Why re-engineering is needed: In almost every IT-user shop where a mainframe computer is still in operation, there are hundreds if not thousands of legacy code modules with several million lines of code. Most of them are written in COBOL, but also many in PL/I and 4GL languages like Natural and PowerBuilder.
Some are running online in dialog mode while others run in batch mode as background jobs. Many of these users would now like to migrate to a service-oriented architecture using the mainframe as a hub where a wide assortment of Web services are available to the client business units to be built into their new business processes.
However, they are inhibited in doing so by the high costs of such a migration. The biggest costs lie in developing the Web services from scratch or adapting those that can be found on the market.
Reasons to go for re-engineering
- To become faster and more flexible in responding to user requirements
- To give the users a wide range selection of ready-made services
- To unify common business functionality
- To cut the costs of maintaining an oversized software base
How many ways we can re-engineer Legacy Applications
- One is to purchase a standard set of Web services from a software vendor and to adapt their business processes to them. This requires them to give up much of their local rules and specific business logic. They can customize the overall processes, but they have to accept the detailed data and algorithms provided by the vendor.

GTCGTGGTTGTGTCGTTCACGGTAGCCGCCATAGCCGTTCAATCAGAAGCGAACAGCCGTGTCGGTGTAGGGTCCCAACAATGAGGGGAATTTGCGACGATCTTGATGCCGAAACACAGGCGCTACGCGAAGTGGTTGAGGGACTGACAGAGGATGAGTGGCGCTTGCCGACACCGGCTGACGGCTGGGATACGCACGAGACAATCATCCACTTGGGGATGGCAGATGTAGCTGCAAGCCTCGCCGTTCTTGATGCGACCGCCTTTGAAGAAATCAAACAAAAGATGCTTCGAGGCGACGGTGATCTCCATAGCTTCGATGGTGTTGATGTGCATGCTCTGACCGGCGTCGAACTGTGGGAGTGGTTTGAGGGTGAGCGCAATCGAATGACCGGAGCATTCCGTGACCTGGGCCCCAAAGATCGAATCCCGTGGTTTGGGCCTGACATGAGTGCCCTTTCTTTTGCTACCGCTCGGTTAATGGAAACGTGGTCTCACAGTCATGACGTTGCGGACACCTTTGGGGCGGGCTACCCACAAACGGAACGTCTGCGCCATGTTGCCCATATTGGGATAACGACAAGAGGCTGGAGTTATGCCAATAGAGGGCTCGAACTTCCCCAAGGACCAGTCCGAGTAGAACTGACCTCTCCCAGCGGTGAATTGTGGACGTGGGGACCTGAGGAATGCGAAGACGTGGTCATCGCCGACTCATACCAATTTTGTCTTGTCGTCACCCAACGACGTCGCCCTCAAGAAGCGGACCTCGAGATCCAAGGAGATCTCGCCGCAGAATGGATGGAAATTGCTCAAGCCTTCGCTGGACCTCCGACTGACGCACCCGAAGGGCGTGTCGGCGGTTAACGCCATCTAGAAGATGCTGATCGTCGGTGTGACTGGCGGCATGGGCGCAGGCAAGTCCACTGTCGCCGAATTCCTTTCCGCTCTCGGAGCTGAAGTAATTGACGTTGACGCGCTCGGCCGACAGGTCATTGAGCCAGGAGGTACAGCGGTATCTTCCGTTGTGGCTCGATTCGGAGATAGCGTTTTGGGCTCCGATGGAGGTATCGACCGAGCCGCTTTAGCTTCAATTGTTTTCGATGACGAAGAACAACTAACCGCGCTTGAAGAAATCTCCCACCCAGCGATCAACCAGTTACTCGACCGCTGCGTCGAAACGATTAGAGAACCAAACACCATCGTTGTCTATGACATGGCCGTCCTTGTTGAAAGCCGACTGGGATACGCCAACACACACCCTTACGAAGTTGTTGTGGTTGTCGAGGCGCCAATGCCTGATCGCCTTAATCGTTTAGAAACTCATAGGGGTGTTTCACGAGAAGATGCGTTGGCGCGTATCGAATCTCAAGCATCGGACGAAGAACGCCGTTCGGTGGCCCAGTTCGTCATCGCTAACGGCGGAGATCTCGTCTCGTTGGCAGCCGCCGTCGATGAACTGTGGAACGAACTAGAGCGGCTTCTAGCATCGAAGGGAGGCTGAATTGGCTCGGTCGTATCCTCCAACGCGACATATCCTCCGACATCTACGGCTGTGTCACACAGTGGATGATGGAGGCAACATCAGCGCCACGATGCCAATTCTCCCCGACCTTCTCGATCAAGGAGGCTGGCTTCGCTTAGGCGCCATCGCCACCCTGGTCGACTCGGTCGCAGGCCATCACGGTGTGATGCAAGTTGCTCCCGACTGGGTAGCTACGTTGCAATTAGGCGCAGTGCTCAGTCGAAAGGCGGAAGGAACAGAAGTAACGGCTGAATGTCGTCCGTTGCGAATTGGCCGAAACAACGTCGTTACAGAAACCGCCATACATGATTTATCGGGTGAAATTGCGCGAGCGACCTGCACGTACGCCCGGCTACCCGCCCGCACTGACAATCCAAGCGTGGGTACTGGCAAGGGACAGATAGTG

- Web services from the open source community and to modify them to fit his needs. This give him the possibility of inserting his own rules and detailed logic, but it requires him to have specialists who can work with the open source. If such specialists are not available, this approach can become very expensive depending on the degree of change.
- A third option for users is to develop their own Web services. To do that the user must start with an analysis of his requirements and identify each and every Web service he will need in his planned business processes. Once he has identified them, he can begin to develop them, for instance by an agile development process.
- A fourth option is to reuse the existing legacy systems or, at least, parts of them as the building stones of the new SOA architecture. The advantage of this approach is that it is quicker and cheaper. The wrapping of a module requires no more than one person day.
Ref:IBM redbooks migration